Background: Although remote ischemic conditioning (RIC) by transient limb ischemia in percutaneous coronary intervention (PCI) and coronary artery bypass grafting (CABG) has shown favorable effects on myocardial (ischemia-reperfusion) injury, recent trials provide inconsistent results. The aim of the present study was to assess the effect of RIC in PCI or CABG. Methods and Results: Medline/Embase/conference reports were searched for randomized RIC trials and were included if they reported on biomarkers of myocardial injury (CK-MB/troponin T/I), after which, standardized mean differences (SMDs) were calculated (Hedges g statistic). Meta-analysis of 4 studies on PCI, involving 557 patients, indicated reduced biomarkers for myocardial injury with RIC compared to control (random effects model: SMD, –0.21; 95% confidence interval [CI]: –0.66 to 0.24). Analysis of primary PCI studies, involving 314 patients, indicated a highly significant positive effect of RIC on myocardial injury (SMD, –0.55; 95% CI: –0.77 to –0.32). The 13 CABG studies taken together, involving 891 patients, indicated a significant effect of RIC on myocardial injury (SMD, –0.34; 95% CI: –0.59 to –0.08). The statistical tests indicated moderate to high heterogeneity across the studies (Q-statistic: PCI, P=0.0006, I2=83%; CABG, P<0.0001, I2=69%). Conclusions: In patients undergoing PCI or CABG, RIC with transient episodes of limb ischemia is associated with lower biomarkers of myocardial injury compared to control, but this effect failed to reach statistical significance in the overall PCI analysis.  (Circ J 2012; 76: 2392–2404)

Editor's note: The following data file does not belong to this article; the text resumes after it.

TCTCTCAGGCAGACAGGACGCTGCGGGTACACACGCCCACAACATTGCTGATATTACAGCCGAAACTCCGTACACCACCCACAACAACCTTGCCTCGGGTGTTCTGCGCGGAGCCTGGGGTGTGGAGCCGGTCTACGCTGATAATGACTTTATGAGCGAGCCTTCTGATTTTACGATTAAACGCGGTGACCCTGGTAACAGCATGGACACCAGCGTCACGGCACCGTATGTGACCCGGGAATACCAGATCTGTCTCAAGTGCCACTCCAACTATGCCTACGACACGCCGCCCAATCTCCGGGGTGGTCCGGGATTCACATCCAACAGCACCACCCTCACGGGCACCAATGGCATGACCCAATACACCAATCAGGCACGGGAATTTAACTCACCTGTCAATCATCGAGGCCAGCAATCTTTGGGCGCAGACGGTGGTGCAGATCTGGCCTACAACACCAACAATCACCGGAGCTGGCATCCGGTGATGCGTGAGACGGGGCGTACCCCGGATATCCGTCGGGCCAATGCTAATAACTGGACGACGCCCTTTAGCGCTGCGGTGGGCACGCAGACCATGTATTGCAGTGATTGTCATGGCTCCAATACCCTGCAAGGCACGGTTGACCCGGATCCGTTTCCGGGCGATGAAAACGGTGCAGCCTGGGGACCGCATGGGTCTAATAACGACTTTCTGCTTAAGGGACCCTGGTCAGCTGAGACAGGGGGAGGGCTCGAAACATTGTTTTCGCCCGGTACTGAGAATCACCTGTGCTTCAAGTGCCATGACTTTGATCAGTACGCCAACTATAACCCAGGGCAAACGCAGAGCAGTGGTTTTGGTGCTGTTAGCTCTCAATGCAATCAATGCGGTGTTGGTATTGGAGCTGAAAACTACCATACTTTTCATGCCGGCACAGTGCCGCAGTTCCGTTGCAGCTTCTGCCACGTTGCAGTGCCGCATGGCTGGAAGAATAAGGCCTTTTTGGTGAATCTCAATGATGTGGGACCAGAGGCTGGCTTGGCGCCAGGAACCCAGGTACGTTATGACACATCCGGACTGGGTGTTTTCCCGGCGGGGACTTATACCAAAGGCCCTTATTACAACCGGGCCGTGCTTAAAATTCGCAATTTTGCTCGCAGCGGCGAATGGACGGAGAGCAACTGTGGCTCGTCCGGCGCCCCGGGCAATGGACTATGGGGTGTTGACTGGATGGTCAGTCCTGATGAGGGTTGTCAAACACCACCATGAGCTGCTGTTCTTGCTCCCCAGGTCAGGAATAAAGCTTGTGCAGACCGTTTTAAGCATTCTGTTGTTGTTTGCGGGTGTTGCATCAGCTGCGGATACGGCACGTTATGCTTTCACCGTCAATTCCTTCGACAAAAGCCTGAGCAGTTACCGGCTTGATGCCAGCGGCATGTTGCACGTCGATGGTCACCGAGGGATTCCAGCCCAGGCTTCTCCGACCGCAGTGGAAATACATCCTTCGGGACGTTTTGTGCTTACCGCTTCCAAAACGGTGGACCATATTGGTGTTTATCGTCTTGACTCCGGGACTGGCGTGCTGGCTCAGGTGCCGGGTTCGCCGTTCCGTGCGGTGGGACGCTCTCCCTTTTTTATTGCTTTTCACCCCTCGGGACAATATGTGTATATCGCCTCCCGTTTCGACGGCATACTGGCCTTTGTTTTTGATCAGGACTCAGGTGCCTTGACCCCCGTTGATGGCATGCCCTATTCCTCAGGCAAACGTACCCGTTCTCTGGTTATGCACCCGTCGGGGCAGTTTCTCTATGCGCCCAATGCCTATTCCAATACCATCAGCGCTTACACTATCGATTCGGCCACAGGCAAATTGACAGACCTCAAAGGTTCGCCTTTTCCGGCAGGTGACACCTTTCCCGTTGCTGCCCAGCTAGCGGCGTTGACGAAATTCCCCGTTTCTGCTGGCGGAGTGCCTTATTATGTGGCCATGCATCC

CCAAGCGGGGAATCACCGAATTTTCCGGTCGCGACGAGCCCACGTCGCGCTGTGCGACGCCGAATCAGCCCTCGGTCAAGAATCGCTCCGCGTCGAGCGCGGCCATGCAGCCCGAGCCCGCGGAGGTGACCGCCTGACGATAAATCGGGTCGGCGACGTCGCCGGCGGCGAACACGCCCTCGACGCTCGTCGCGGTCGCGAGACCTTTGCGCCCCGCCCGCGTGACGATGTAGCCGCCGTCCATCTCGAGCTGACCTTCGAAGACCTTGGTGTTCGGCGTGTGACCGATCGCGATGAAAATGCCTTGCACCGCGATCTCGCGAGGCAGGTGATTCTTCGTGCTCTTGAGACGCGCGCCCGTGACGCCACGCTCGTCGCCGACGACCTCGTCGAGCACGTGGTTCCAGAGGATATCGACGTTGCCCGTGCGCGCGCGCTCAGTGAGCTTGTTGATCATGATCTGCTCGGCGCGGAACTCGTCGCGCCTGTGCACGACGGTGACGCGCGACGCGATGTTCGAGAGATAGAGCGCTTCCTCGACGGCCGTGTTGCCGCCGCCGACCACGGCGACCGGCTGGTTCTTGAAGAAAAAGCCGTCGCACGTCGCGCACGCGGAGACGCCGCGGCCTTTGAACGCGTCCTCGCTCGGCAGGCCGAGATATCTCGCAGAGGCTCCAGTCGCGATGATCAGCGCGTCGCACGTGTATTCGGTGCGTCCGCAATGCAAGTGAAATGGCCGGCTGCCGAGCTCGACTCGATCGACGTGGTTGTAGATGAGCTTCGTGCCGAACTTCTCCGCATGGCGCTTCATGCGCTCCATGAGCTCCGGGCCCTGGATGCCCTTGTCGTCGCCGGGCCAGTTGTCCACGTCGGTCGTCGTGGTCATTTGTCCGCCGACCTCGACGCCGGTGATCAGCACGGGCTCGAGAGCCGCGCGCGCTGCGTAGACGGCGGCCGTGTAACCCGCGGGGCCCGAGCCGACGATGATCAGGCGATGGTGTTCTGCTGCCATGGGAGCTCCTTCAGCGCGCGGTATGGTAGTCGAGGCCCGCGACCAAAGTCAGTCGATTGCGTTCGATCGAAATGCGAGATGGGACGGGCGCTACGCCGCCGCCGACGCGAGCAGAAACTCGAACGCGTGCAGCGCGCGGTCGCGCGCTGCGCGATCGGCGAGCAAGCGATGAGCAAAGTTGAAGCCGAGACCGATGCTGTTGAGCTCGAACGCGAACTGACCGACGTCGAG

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  • Young Hwan Choi, Sang Heon Suh, Joon Seok Choi, Chang Seong Kim, Doo S ...
    2012 Volume 76 Issue 10 Pages 2405-2411
    Published: 2012
    Released: September 25, 2012
    [Advance publication] Released: July 03, 2012
    JOURNALS FREE ACCESS